Work Harder, Play Smarter
Boys Basketball, Features, Sports

Work Harder, Play Smarter

By Fancy Robbins

Fast, strong, explosive. These are terms typically used to describe an “elite” athlete. 

Rob Robbins was none of the above. He couldn’t jump high. He wasn’t speedy. 

But while his physical traits may have been underwhelming, his performances on the courts and diamonds were overwhelming.

“I think I had to work harder than everyone else,” Robbins said. “I think I had to be smarter than everyone else. I had to know how to play the game. Some people can get by with being athletic and doing whatever they want, but that wasn’t the case with me, which was great because it made me learn how to play the right way.”

By playing the right way he learned how to draw a foul and get to the free throw line, and also getting open for his teammates.

Every year the Indiana Basketball Hall of Fame chooses the best basketball graduating seniors from 25 years ago to be on the Silver Anniversary Team. This year that will be the class of 1999.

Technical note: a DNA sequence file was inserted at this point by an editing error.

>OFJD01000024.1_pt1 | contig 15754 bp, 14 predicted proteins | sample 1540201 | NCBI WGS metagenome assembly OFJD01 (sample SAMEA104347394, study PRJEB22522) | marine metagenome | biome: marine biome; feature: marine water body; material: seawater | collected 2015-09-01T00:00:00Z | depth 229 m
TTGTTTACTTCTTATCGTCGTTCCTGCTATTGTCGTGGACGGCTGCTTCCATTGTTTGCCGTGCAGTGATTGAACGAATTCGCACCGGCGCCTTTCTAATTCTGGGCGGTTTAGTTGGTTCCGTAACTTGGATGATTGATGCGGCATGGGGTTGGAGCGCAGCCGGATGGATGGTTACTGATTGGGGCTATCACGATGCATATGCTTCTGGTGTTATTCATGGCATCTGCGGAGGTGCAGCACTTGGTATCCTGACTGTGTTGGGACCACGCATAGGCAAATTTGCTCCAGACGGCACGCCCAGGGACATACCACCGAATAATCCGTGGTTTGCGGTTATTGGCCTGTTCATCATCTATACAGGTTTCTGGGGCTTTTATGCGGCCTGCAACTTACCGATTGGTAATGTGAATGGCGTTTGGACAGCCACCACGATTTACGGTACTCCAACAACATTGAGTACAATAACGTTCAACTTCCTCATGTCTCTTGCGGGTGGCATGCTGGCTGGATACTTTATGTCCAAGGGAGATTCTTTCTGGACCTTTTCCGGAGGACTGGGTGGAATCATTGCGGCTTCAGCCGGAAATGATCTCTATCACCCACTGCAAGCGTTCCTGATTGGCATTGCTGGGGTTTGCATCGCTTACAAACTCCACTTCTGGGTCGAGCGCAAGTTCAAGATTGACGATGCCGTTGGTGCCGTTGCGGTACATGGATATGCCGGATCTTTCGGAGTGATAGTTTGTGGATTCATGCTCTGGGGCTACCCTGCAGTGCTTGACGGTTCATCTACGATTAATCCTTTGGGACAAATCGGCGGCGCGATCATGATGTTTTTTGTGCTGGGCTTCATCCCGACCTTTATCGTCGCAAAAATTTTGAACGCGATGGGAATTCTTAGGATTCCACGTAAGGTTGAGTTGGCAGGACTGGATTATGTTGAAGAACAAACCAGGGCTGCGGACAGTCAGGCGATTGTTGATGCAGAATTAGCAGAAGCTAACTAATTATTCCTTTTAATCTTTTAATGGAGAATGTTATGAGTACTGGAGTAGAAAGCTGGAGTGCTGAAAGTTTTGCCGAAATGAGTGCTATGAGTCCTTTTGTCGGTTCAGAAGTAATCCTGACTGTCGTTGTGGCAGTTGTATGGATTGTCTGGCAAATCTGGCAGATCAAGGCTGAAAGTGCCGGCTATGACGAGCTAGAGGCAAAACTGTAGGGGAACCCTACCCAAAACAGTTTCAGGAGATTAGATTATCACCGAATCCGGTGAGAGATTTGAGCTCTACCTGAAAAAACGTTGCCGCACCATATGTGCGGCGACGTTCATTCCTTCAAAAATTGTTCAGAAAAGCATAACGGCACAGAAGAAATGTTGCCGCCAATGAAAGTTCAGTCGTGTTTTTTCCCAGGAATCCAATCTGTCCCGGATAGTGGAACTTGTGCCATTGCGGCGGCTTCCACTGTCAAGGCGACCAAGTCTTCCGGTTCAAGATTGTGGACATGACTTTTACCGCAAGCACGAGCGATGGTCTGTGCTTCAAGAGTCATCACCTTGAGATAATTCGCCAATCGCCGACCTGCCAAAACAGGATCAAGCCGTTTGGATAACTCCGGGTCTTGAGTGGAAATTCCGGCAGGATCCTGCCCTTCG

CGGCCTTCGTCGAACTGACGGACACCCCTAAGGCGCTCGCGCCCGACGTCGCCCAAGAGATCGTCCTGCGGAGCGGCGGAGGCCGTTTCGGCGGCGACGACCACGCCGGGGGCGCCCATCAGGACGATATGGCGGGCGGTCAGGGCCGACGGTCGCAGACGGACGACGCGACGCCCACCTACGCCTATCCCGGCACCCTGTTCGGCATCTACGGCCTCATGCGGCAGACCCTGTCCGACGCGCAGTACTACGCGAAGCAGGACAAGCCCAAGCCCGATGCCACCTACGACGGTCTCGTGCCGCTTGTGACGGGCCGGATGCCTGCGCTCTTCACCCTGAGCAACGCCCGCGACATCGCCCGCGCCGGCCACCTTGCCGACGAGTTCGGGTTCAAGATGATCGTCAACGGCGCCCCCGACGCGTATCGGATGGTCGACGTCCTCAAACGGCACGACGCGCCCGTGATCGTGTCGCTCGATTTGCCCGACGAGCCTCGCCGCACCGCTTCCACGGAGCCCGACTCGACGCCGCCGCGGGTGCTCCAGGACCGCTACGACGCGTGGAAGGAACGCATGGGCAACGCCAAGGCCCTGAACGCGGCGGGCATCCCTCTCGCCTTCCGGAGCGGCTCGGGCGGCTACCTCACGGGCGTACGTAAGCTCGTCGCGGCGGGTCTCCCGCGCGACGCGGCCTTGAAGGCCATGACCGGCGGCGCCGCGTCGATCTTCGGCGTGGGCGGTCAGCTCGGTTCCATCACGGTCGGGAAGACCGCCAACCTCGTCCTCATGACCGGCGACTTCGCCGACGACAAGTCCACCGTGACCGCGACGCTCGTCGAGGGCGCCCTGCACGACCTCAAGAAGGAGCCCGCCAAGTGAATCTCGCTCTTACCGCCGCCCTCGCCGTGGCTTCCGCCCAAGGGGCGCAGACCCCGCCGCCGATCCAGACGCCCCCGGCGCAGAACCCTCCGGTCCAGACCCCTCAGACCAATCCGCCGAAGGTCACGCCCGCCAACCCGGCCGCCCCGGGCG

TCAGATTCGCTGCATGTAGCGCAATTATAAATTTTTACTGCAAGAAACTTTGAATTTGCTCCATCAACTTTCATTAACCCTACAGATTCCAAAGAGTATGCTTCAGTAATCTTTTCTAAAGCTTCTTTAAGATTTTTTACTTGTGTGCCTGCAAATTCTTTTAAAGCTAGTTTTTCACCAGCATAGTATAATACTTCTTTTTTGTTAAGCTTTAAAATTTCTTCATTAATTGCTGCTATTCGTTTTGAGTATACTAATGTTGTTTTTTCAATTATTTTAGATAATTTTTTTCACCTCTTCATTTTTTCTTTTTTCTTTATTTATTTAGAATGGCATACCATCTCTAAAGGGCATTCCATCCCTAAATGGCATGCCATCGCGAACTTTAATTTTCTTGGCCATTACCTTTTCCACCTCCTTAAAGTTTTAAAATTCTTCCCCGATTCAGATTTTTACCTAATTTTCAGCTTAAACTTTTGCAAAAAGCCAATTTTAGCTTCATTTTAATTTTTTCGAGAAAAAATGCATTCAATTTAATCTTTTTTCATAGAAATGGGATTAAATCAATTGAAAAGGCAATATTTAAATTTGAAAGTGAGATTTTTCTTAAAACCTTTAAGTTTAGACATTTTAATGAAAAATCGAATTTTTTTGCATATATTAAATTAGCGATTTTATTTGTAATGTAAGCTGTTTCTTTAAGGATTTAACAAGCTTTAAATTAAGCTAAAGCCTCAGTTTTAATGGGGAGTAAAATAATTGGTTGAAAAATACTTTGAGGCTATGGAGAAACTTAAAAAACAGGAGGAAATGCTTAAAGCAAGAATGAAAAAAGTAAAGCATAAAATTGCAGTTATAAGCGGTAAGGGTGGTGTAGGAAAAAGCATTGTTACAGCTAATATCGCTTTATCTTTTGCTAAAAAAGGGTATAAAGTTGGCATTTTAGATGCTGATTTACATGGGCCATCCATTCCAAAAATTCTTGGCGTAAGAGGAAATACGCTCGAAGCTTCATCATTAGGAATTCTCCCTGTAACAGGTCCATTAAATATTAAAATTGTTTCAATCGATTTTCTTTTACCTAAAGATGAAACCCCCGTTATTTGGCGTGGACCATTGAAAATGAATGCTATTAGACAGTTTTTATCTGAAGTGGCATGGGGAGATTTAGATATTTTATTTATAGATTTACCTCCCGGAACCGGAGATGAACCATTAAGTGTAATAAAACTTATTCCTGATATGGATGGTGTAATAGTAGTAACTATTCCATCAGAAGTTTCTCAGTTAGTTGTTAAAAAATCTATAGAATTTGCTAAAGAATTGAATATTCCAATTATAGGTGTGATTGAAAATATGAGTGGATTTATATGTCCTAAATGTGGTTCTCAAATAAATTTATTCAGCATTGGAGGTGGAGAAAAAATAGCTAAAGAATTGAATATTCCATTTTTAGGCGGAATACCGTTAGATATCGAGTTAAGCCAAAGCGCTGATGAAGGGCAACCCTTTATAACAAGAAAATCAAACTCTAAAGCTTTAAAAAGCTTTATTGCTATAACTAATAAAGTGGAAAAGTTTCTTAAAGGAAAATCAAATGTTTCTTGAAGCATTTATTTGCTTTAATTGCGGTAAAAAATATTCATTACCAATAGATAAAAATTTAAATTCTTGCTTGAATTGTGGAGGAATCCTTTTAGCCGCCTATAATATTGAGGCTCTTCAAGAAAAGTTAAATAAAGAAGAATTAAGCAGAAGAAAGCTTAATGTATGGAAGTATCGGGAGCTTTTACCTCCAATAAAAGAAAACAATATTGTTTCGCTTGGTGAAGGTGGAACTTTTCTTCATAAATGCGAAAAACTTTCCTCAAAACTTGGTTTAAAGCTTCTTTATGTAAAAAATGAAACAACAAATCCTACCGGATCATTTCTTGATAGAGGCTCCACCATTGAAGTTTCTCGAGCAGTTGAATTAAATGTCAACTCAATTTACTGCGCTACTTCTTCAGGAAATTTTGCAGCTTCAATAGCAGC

In December, Robbins was named as one of 18 basketball players statewide to be chosen for the Silver Anniversary Team.

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The ceremony is March 20 at the Indiana Basketball Hall of Fame in New Castle. Later that evening, the Silver Anniversary Team and players who are being inducted into the Indiana Basketball Hall of Fame will be honored at a dinner in Indianapolis.

“It’s neat to see a lot of the guys I grew up playing with from the time I was 10 or 11 years old and all the way through college,” Robbins said. “To be on a team with those guys is really an honor.”

He’s the all-time leading scorer in Delta boys’ basketball history with 1,575 points. He has the highest scoring average in a single season in Delta history (29.1 ppg), the most three-point field goals made in a season (69), and highest three-point field goal percentage for a season (57.4%).

But his statistics weren’t the only thing that made him deserving of this honor. His work ethic was second to none.

He spent his mornings shooting 100 free throws, then after school would go to his team practice. After practice, Rob would work out with a few other guys, including his dad and younger brother, Kelly. Here Rob would shoot another 100 free throws and put up at least 500 shots.

“Even though he’s one of the best players in the history of the school, he always wanted to get better,” retired Delta basketball head coach Paul Keller said.